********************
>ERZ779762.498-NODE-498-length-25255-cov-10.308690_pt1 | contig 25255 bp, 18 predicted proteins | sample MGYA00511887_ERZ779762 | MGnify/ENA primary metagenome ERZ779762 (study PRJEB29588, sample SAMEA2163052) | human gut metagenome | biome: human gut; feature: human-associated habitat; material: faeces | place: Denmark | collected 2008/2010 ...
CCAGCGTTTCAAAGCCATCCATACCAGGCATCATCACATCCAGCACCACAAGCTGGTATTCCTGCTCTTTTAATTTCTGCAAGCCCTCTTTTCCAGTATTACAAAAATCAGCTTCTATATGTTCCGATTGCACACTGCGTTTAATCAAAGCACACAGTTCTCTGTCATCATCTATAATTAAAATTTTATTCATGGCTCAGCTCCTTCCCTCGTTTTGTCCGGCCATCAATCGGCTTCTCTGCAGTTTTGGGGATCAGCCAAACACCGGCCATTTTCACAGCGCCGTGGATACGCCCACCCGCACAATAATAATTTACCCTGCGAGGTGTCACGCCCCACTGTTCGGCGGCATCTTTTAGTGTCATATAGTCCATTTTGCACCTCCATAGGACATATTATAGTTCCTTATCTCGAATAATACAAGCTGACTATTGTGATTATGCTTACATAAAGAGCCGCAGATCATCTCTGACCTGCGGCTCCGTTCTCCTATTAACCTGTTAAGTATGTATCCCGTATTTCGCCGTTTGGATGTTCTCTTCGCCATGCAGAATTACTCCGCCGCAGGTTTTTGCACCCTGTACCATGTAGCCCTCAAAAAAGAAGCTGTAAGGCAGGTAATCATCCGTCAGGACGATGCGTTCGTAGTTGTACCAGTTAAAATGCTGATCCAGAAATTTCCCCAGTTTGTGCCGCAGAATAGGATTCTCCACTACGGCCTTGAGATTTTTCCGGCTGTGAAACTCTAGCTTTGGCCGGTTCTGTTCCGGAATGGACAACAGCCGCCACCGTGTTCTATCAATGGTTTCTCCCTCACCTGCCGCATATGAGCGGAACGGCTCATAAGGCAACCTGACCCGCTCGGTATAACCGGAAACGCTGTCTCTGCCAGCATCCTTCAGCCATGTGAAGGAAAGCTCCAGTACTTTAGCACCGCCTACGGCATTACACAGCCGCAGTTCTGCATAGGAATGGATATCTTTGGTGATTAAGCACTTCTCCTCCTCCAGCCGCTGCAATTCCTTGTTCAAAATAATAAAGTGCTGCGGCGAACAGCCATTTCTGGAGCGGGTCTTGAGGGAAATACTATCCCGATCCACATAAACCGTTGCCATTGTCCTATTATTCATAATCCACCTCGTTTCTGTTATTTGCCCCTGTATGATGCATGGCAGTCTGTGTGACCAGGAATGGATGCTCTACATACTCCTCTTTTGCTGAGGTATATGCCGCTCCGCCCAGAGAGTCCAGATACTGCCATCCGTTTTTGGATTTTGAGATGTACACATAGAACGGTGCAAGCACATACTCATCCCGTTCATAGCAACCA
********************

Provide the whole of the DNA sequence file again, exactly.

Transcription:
>ERZ779762.498-NODE-498-length-25255-cov-10.308690_pt1 | contig 25255 bp, 18 predicted proteins | sample MGYA00511887_ERZ779762 | MGnify/ENA primary metagenome ERZ779762 (study PRJEB29588, sample SAMEA2163052) | human gut metagenome | biome: human gut; feature: human-associated habitat; material: faeces | place: Denmark | collected 2008/2010 ...
CCAGCGTTTCAAAGCCATCCATACCAGGCATCATCACATCCAGCACCACAAGCTGGTATTCCTGCTCTTTTAATTTCTGCAAGCCCTCTTTTCCAGTATTACAAAAATCAGCTTCTATATGTTCCGATTGCACACTGCGTTTAATCAAAGCACACAGTTCTCTGTCATCATCTATAATTAAAATTTTATTCATGGCTCAGCTCCTTCCCTCGTTTTGTCCGGCCATCAATCGGCTTCTCTGCAGTTTTGGGGATCAGCCAAACACCGGCCATTTTCACAGCGCCGTGGATACGCCCACCCGCACAATAATAATTTACCCTGCGAGGTGTCACGCCCCACTGTTCGGCGGCATCTTTTAGTGTCATATAGTCCATTTTGCACCTCCATAGGACATATTATAGTTCCTTATCTCGAATAATACAAGCTGACTATTGTGATTATGCTTACATAAAGAGCCGCAGATCATCTCTGACCTGCGGCTCCGTTCTCCTATTAACCTGTTAAGTATGTATCCCGTATTTCGCCGTTTGGATGTTCTCTTCGCCATGCAGAATTACTCCGCCGCAGGTTTTTGCACCCTGTACCATGTAGCCCTCAAAAAAGAAGCTGTAAGGCAGGTAATCATCCGTCAGGACGATGCGTTCGTAGTTGTACCAGTTAAAATGCTGATCCAGAAATTTCCCCAGTTTGTGCCGCAGAATAGGATTCTCCACTACGGCCTTGAGATTTTTCCGGCTGTGAAACTCTAGCTTTGGCCGGTTCTGTTCCGGAATGGACAACAGCCGCCACCGTGTTCTATCAATGGTTTCTCCCTCACCTGCCGCATATGAGCGGAACGGCTCATAAGGCAACCTGACCCGCTCGGTATAACCGGAAACGCTGTCTCTGCCAGCATCCTTCAGCCATGTGAAGGAAAGCTCCAGTACTTTAGCACCGCCTACGGCATTACACAGCCGCAGTTCTGCATAGGAATGGATATCTTTGGTGATTAAGCACTTCTCCTCCTCCAGCCGCTGCAATTCCTTGTTCAAAATAATAAAGTGCTGCGGCGAACAGCCATTTCTGGAGCGGGTCTTGAGGGAAATACTATCCCGATCCACATAAACCGTTGCCATTGTCCTATTATTCATAATCCACCTCGTTTCTGTTATTTGCCCCTGTATGATGCATGGCAGTCTGTGTGACCAGGAATGGATGCTCTACATACTCCTCTTTTGCTGAGGTATATGCCGCTCCGCCCAGAGAGTCCAGATACTGCCATCCGTTTTTGGATTTTGAGATGTACACATAGAACGGTGCAAGCACATACTCATCCCGTTCATAGCAACCA